Ethiopian troops also continue to fire heavy weaponry indiscriminately, often wounding or killing civilians. For example, on the evening of November 8, an artillery shell reportedly fired by an Ethiopian tank hit Mogadishu’s largest market, Bakara, killing six people. The next morning, residents of the Livestock Market found the bodies of a dozen civilians. According to medical staff at Mogadishu’s hospitals, dozens of people were admitted with shrapnel and other injuries, most of them civilians and half of them women and children.
Tens of thousands of civilians continue to flee Mogadishu, especially the Huriwa, Hamar Jadid, and Gubta neighborhoods, which have been pounded with heavy weaponry, mostly by Ethiopian troops.
The armed conflict in Mogadishu is fuelling regional instability and contributing to fighting in Ethiopia’s own eastern Somali Regional State, where a longstanding rebel movement, the Ogaden National Liberation Front, seized the opportunity of the military being stretched next door to increase attacks, including on a Chinese oil site. Ethiopian troops responded with a brutal counterinsurgency campaign that has targeted the civilian population.
Ethiopia faces difficult challenges at home, in Somalia and in the region. But human rights abuses and war crimes are the wrong way to deal with them. The US Army’s new Counterinsurgency Manual recognizes the importance of abiding by the rule of law in providing security for the populace and conducting counterinsurgency operations. Ethiopia is doing precisely the opposite. Its conduct is creating a mounting toll of civilian victims and risks sending more young people into the arms of the insurgents.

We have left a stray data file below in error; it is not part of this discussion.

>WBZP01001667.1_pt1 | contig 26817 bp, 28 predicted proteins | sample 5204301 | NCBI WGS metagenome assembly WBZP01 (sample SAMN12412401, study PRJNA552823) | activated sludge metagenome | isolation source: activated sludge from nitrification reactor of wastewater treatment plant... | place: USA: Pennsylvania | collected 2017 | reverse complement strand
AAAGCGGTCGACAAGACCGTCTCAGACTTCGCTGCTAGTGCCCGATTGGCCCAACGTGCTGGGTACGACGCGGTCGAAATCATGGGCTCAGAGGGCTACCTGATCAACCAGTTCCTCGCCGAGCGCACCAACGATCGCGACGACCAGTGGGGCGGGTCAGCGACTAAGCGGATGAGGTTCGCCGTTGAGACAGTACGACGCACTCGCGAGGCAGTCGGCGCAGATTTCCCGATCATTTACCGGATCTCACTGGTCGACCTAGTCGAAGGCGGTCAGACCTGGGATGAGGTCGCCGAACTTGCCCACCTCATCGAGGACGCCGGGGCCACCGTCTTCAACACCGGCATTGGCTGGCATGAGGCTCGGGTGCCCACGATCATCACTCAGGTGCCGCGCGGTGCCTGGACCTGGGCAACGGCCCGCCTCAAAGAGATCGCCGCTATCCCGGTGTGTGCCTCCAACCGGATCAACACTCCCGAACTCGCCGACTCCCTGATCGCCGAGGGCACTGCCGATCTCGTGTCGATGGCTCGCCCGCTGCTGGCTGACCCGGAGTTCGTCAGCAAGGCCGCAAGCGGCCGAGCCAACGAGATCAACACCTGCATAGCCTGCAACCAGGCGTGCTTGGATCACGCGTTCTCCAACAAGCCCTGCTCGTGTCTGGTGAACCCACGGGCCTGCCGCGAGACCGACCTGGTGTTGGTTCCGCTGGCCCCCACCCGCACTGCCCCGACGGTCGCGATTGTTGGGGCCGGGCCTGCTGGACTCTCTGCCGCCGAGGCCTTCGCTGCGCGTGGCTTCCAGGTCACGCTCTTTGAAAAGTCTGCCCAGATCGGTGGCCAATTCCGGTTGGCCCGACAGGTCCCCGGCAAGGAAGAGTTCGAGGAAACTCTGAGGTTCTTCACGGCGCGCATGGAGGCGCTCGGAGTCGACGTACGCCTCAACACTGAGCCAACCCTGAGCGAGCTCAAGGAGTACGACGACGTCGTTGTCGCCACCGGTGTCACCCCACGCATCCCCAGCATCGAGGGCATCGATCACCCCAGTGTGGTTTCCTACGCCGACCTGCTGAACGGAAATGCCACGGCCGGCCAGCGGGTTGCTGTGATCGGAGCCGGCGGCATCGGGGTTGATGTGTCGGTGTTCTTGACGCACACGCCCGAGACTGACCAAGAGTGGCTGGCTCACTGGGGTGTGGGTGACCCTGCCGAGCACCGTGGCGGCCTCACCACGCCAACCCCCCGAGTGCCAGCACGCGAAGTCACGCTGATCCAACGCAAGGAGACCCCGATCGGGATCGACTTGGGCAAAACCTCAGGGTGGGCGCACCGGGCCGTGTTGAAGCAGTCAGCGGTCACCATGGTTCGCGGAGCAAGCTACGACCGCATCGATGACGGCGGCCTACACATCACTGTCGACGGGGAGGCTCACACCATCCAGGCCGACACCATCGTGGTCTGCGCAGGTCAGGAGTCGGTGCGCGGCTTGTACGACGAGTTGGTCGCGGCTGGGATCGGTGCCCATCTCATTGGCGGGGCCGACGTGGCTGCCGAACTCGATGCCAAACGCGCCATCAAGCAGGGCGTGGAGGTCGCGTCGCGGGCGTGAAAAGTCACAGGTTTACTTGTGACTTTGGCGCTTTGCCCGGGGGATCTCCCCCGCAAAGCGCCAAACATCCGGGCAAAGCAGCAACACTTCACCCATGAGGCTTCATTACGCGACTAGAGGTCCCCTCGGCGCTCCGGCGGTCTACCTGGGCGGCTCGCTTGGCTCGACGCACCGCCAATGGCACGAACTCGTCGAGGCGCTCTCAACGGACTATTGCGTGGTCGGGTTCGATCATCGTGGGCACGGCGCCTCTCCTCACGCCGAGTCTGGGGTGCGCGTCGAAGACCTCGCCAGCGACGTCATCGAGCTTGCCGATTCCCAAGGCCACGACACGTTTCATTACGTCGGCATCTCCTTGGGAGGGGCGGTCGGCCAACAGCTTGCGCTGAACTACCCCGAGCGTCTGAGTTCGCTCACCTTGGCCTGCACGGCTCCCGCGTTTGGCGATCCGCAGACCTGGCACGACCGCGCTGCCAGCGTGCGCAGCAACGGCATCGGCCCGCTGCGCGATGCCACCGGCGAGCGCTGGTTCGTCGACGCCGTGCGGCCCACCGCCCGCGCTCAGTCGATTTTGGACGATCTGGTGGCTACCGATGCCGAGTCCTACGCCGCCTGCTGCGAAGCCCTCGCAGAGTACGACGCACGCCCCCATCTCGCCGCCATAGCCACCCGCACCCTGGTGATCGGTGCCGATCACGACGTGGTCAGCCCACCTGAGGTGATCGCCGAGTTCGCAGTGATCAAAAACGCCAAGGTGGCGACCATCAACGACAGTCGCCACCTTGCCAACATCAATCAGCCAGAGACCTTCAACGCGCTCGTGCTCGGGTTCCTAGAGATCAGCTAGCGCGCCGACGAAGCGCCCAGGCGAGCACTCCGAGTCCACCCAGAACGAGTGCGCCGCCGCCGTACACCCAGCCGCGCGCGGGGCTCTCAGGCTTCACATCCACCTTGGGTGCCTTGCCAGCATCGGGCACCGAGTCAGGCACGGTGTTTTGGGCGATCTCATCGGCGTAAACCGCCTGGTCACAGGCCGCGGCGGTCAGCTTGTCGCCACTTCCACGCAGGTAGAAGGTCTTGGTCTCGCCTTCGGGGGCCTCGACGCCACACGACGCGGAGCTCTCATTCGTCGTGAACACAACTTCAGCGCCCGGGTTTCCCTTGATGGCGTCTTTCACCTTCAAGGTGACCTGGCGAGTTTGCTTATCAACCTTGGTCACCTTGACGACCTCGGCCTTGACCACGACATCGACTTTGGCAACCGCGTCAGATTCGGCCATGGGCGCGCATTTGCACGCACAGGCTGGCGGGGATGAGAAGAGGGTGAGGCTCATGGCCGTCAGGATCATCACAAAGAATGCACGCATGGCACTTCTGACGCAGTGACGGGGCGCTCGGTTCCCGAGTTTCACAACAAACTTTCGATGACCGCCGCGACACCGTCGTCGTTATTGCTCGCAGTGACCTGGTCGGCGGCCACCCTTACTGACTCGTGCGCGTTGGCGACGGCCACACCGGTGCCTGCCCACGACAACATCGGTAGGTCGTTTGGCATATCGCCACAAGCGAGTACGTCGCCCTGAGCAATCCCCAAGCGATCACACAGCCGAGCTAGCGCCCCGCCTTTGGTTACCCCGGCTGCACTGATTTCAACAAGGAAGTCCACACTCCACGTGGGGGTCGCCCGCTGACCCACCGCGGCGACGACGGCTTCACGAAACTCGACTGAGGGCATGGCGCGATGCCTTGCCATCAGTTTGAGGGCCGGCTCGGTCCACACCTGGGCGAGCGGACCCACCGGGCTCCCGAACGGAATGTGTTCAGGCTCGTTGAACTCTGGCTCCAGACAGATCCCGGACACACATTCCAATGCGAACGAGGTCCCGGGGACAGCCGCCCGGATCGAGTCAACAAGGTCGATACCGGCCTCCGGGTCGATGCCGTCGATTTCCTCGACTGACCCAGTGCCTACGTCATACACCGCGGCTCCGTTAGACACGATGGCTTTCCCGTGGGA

We ask that the US government, and the Department of Defense in particular, send a very clear message to Addis Ababa to put an end to abuses by its forces and ensure accountability when abuses occur. The US should press the government to provide access to the United Nations, human rights groups and journalists to investigate abuses by all sides both in Somalia and in Ethiopia’s Somali region. It should demand that Ethiopia and the TFG end deliberate and indiscriminate attacks on civilians and ensure the delivery of humanitarian aid to displaced people and other populations at risk. Consistent with the Leahy Law, the US should deny assistance to any unit of the Ethiopian armed forces that has engaged in human rights abuses. In sum, the US government, and all its agencies and representatives, must send the message – privately, publicly and consistently – that Ethiopia and other parties to the region’s conflicts, will never achieve sustainable peace and security by flouting international human rights and humanitarian law.
We thank you for your attention to this important matter, and look forward to learning of the steps the Defense Department is taking to address these concerns.
Washington Advocacy Director
CC: Secretary of State Condoleezza Rice